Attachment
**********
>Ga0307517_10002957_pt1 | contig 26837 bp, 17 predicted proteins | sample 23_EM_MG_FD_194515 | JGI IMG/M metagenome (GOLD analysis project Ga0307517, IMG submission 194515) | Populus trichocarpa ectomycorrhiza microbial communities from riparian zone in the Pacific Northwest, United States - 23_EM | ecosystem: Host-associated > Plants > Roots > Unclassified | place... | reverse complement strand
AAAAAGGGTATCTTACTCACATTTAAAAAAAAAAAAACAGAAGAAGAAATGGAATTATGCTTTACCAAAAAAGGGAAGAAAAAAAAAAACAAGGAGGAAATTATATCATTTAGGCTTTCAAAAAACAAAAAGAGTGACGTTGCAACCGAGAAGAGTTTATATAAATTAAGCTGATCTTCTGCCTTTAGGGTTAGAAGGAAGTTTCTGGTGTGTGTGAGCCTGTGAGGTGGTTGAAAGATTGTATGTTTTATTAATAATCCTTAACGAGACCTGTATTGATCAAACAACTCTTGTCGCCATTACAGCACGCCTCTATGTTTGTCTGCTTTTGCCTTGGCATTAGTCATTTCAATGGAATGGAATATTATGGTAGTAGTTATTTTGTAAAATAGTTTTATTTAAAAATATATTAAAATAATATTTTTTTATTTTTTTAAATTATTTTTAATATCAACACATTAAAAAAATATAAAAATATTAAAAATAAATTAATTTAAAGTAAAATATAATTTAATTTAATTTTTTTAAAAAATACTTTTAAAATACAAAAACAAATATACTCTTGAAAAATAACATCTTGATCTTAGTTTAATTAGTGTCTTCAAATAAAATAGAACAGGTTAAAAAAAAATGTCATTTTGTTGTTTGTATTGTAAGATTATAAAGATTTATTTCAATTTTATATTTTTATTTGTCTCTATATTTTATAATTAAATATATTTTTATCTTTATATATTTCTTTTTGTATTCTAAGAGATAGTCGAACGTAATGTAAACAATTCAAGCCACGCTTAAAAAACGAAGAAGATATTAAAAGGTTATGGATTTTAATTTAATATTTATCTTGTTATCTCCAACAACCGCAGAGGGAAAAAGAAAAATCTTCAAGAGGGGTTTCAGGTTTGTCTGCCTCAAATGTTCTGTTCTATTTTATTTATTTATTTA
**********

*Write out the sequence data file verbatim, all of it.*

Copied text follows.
>Ga0307517_10002957_pt1 | contig 26837 bp, 17 predicted proteins | sample 23_EM_MG_FD_194515 | JGI IMG/M metagenome (GOLD analysis project Ga0307517, IMG submission 194515) | Populus trichocarpa ectomycorrhiza microbial communities from riparian zone in the Pacific Northwest, United States - 23_EM | ecosystem: Host-associated > Plants > Roots > Unclassified | place... | reverse complement strand
AAAAAGGGTATCTTACTCACATTTAAAAAAAAAAAAACAGAAGAAGAAATGGAATTATGCTTTACCAAAAAAGGGAAGAAAAAAAAAAACAAGGAGGAAATTATATCATTTAGGCTTTCAAAAAACAAAAAGAGTGACGTTGCAACCGAGAAGAGTTTATATAAATTAAGCTGATCTTCTGCCTTTAGGGTTAGAAGGAAGTTTCTGGTGTGTGTGAGCCTGTGAGGTGGTTGAAAGATTGTATGTTTTATTAATAATCCTTAACGAGACCTGTATTGATCAAACAACTCTTGTCGCCATTACAGCACGCCTCTATGTTTGTCTGCTTTTGCCTTGGCATTAGTCATTTCAATGGAATGGAATATTATGGTAGTAGTTATTTTGTAAAATAGTTTTATTTAAAAATATATTAAAATAATATTTTTTTATTTTTTTAAATTATTTTTAATATCAACACATTAAAAAAATATAAAAATATTAAAAATAAATTAATTTAAAGTAAAATATAATTTAATTTAATTTTTTTAAAAAATACTTTTAAAATACAAAAACAAATATACTCTTGAAAAATAACATCTTGATCTTAGTTTAATTAGTGTCTTCAAATAAAATAGAACAGGTTAAAAAAAAATGTCATTTTGTTGTTTGTATTGTAAGATTATAAAGATTTATTTCAATTTTATATTTTTATTTGTCTCTATATTTTATAATTAAATATATTTTTATCTTTATATATTTCTTTTTGTATTCTAAGAGATAGTCGAACGTAATGTAAACAATTCAAGCCACGCTTAAAAAACGAAGAAGATATTAAAAGGTTATGGATTTTAATTTAATATTTATCTTGTTATCTCCAACAACCGCAGAGGGAAAAAGAAAAATCTTCAAGAGGGGTTTCAGGTTTGTCTGCCTCAAATGTTCTGTTCTATTTTATTTATTTATTTA